After eight months living without running water or electricity in Tanzania, 2007 Lawrence High School graduate Samantha Claypool-Temple received something glamorous: an invitation to see President Barack Obama at the U.S. Embassy.
Claypool-Temple and her husband, Luke Temple, were selected as two of the 25 Peace Corps volunteers invited to hear the president thank about 300 U.S. government employees for their service in Tanzania. Claypool-Temple said the once-in-a-lifetime experience was moving.
"To be thanked by the president in your host country for your work and service," she said, "that is a memory we will not soon forget."
President Obama addressed the crowd just before his June 2 wreath-laying ceremony with former President George W. Bush honoring victims of the 1998 al-Qaida bombing of the U.S. Embassy in Dar es Salaam. Claypool-Temple said the president’s words rang true for her experiences in the African country.
“His best line came when he thanked all the Tanzanian citizens, who are all fellow U.S. government employees, for their work and commitment to helping all the Americans living and working in Tanzania,” Claypool-Temple said. “Honestly, without them we would never survive.”
Since October 2012, the Temples have been teaching and organizing villagers on sustainable agriculture and land management techniques as environment volunteers. They have developed organic compost and soil trainings, worked on village chicken husbandry projects and taught health and life skills in secondary schools.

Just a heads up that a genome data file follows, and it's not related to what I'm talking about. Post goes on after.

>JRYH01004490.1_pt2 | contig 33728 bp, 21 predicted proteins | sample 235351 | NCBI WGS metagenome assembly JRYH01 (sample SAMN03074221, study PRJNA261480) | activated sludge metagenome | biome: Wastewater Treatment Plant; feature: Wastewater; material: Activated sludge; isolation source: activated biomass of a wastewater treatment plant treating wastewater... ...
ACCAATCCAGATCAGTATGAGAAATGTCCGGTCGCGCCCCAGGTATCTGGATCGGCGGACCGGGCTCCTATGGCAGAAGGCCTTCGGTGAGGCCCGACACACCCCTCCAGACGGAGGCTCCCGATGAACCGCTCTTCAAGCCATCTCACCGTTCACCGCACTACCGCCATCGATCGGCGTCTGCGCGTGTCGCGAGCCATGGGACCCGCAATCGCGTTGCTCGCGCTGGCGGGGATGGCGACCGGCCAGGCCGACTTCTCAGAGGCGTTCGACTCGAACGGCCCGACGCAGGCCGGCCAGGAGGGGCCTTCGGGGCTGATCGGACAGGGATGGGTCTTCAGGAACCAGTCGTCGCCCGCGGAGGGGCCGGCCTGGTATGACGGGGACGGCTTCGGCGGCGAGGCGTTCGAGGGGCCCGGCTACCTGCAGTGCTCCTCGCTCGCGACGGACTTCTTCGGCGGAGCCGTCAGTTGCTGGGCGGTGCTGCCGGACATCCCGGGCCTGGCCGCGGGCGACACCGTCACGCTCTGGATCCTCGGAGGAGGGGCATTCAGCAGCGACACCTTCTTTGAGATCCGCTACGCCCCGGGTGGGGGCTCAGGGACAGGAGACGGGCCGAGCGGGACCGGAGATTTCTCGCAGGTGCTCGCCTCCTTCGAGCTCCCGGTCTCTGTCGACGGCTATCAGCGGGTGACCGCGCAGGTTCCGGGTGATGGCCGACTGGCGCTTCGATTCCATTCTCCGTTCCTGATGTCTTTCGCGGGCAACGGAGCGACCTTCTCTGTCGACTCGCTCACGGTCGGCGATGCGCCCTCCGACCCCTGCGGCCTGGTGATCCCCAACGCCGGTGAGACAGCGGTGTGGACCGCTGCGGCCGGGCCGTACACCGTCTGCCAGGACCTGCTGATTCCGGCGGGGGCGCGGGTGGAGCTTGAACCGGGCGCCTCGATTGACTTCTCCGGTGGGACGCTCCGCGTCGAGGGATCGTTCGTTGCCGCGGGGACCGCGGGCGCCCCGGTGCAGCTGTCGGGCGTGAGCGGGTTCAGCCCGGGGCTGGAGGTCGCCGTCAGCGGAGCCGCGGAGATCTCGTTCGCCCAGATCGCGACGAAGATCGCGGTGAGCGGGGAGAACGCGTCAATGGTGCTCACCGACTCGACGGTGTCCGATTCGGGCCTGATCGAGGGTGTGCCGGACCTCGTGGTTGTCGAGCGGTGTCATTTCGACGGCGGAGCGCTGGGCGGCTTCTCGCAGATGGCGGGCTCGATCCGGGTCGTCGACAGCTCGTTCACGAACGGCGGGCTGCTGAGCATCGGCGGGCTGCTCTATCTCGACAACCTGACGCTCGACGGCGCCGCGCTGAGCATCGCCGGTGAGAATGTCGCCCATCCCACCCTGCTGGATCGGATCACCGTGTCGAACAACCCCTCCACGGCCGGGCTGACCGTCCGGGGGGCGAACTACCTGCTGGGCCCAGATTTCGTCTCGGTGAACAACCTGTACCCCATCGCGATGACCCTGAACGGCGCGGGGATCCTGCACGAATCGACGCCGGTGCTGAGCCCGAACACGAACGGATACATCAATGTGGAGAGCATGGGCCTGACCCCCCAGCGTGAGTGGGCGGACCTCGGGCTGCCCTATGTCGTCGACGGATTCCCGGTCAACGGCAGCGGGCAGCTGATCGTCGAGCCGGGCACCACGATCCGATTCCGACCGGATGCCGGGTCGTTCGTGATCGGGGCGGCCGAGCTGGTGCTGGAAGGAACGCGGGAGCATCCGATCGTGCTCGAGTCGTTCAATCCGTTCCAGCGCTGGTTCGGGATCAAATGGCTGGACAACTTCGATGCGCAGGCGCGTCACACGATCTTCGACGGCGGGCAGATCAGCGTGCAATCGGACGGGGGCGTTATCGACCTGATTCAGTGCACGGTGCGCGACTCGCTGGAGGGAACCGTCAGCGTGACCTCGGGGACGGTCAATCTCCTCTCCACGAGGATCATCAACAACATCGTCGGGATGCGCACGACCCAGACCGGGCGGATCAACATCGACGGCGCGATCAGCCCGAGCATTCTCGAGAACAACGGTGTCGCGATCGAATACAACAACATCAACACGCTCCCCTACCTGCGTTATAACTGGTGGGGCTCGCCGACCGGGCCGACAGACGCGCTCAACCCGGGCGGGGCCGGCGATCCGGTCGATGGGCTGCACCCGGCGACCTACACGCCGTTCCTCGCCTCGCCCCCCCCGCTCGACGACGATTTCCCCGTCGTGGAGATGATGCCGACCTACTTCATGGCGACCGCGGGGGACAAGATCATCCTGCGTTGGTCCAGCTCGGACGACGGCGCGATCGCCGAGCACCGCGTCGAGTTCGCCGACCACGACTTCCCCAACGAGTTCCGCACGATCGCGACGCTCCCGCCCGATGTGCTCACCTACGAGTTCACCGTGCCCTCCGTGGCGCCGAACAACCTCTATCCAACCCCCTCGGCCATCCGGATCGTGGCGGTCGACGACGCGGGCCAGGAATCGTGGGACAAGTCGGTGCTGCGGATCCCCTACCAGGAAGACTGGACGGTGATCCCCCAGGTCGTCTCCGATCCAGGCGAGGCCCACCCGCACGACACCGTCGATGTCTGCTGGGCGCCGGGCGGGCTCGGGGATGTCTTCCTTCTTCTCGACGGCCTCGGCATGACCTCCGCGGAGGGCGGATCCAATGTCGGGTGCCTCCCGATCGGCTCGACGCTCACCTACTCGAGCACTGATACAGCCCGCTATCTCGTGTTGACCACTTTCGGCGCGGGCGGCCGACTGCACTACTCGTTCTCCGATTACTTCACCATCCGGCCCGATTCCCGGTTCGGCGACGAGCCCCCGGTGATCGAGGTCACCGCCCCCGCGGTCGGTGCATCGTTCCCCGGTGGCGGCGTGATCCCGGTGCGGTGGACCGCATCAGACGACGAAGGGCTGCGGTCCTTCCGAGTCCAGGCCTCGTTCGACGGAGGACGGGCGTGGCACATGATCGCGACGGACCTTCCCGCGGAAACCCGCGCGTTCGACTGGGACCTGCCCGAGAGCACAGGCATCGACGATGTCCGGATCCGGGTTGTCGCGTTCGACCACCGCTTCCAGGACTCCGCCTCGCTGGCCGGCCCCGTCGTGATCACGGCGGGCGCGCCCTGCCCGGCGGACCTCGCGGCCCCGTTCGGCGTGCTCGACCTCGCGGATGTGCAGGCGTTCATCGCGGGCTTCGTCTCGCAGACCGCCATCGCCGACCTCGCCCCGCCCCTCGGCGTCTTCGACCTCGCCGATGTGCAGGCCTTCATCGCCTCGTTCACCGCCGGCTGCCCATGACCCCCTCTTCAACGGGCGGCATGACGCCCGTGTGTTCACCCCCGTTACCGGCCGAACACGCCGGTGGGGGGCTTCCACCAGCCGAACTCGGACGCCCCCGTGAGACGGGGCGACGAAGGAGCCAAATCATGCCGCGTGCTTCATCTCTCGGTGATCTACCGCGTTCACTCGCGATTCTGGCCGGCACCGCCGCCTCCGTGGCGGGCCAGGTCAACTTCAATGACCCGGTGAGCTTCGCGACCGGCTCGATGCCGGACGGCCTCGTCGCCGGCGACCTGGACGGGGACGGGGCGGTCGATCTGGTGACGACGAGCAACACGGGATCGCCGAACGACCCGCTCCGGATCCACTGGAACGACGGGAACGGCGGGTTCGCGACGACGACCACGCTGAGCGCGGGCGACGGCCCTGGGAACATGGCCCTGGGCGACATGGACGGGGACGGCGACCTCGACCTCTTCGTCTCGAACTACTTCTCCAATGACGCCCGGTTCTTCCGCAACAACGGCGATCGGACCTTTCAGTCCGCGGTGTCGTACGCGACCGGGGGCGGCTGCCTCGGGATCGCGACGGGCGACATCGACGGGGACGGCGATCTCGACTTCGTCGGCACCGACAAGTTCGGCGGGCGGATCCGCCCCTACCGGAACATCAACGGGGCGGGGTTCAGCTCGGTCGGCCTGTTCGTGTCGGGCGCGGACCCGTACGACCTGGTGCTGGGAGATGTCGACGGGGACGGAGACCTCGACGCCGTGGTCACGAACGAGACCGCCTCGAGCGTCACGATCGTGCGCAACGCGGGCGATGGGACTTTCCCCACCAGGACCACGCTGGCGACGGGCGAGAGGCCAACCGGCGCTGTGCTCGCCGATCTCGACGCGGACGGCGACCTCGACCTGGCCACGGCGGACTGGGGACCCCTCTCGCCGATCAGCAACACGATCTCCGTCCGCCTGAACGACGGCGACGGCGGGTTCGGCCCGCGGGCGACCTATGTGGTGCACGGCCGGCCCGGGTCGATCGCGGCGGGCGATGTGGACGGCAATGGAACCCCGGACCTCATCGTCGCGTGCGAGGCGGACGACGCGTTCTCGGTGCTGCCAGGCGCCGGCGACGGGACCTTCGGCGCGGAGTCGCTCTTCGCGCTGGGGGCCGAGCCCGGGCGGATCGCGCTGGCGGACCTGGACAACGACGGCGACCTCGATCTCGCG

Still, Claypool-Temple says she and her husband are not the only ones teaching in Tanzania. They have picked up a few things from the locals.
“Everyday we learn and see new things,” Claypool-Temple said. “Whether it be a chicken in a box sitting next to you on the bus, or an old farmer in literally the middle of nowhere who speaks perfect English because 50 years ago he was taught by a Peace Corps volunteer.”
Claypool-Temple, answering questions by email because of limited access to a phone, said that although she enjoys her fulfilling service, daily life in the impoverished country can be a struggle.
“As Peace Corps volunteers, we are expected to live at the economic level of those living around us,” Claypool-Temple said. “Running water is the biggest life luxury we miss. In the dry season, which we are experiencing now, it can take many hours to find and carry water home.”
Claypool-Temple was inspired to work overseas during an experience she had during her time at Lawrence High School. The summer after she graduated from LHS, Claypool-Temple went to Kenya on a trip organized by her high school geography teacher, David Platt. Claypool-Temple says the experience shaped her future and her worldview.
“It was the first time I was ever exposed to a culture and place so completely different from my own and for that experience I am thankful,” Claypool-Temple said. “Without it, I may never have decided to join Peace Corps."
Claypool-Temple and her husband will return to the United States in December 2014. For updates on their work in Tanzania, follow their blog at https://templesintanzania.wordpress.com.